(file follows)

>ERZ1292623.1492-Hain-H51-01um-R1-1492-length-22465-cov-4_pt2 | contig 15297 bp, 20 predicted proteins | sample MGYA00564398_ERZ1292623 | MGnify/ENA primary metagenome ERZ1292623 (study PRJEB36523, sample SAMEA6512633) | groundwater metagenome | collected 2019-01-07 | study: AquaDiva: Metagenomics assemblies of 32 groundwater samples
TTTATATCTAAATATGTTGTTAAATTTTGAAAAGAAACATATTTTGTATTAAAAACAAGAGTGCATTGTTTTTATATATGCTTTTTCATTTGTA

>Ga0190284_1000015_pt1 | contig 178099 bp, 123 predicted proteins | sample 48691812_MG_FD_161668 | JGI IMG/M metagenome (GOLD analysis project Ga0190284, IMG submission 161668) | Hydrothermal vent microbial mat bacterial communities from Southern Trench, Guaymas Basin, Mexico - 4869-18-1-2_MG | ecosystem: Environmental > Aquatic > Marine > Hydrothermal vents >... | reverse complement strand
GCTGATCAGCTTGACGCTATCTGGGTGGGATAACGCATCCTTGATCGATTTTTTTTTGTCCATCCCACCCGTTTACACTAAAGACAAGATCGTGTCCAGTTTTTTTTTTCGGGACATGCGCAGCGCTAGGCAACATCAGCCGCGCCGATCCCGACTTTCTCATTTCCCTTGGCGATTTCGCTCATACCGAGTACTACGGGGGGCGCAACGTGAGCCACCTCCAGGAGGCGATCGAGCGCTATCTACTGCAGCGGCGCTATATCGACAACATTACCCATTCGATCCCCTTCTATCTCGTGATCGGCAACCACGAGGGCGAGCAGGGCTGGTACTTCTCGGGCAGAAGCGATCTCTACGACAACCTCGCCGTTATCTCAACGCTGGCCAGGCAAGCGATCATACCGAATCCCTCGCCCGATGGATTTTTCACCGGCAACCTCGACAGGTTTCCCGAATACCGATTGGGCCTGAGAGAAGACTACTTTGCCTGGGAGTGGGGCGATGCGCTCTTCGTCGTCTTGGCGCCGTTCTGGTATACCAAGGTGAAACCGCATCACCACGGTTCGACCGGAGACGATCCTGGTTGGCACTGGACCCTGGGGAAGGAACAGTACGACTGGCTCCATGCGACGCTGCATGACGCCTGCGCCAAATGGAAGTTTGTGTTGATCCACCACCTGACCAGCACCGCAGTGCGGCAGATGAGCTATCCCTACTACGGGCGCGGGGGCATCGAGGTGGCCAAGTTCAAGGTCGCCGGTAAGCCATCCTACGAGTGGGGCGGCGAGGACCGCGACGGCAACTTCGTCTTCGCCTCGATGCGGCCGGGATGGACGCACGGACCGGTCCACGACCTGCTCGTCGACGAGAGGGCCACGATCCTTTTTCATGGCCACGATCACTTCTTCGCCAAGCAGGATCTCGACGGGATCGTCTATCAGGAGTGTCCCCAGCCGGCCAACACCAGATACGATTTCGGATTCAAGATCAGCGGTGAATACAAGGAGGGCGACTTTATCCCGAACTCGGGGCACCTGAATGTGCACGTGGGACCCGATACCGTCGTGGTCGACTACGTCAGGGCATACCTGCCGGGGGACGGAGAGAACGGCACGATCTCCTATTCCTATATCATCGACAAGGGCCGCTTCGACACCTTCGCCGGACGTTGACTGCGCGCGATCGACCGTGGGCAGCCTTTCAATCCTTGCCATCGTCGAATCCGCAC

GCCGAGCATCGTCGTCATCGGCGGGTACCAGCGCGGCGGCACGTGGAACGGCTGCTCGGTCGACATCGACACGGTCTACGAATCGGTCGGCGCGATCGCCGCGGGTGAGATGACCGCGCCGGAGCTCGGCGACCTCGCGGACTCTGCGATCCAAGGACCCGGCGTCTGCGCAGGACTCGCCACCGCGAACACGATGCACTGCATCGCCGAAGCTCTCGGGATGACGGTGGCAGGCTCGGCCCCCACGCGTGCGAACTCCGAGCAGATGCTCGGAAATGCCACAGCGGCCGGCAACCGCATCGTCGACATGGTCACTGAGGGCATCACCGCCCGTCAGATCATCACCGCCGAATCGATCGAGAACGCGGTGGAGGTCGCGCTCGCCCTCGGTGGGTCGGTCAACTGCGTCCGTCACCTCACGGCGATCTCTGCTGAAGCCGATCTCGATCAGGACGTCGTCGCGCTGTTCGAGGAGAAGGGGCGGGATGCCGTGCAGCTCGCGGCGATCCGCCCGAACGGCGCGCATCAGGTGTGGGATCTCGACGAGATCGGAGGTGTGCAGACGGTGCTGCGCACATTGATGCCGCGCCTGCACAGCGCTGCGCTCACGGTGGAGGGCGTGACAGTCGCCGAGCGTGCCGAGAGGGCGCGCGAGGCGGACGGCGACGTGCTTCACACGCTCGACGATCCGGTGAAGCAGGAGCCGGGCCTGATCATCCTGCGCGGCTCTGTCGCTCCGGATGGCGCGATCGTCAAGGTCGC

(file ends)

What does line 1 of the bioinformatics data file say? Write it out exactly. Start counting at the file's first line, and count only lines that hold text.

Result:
>ERZ1292623.1492-Hain-H51-01um-R1-1492-length-22465-cov-4_pt2 | contig 15297 bp, 20 predicted proteins | sample MGYA00564398_ERZ1292623 | MGnify/ENA primary metagenome ERZ1292623 (study PRJEB36523, sample SAMEA6512633) | groundwater metagenome | collected 2019-01-07 | study: AquaDiva: Metagenomics assemblies of 32 groundwater samples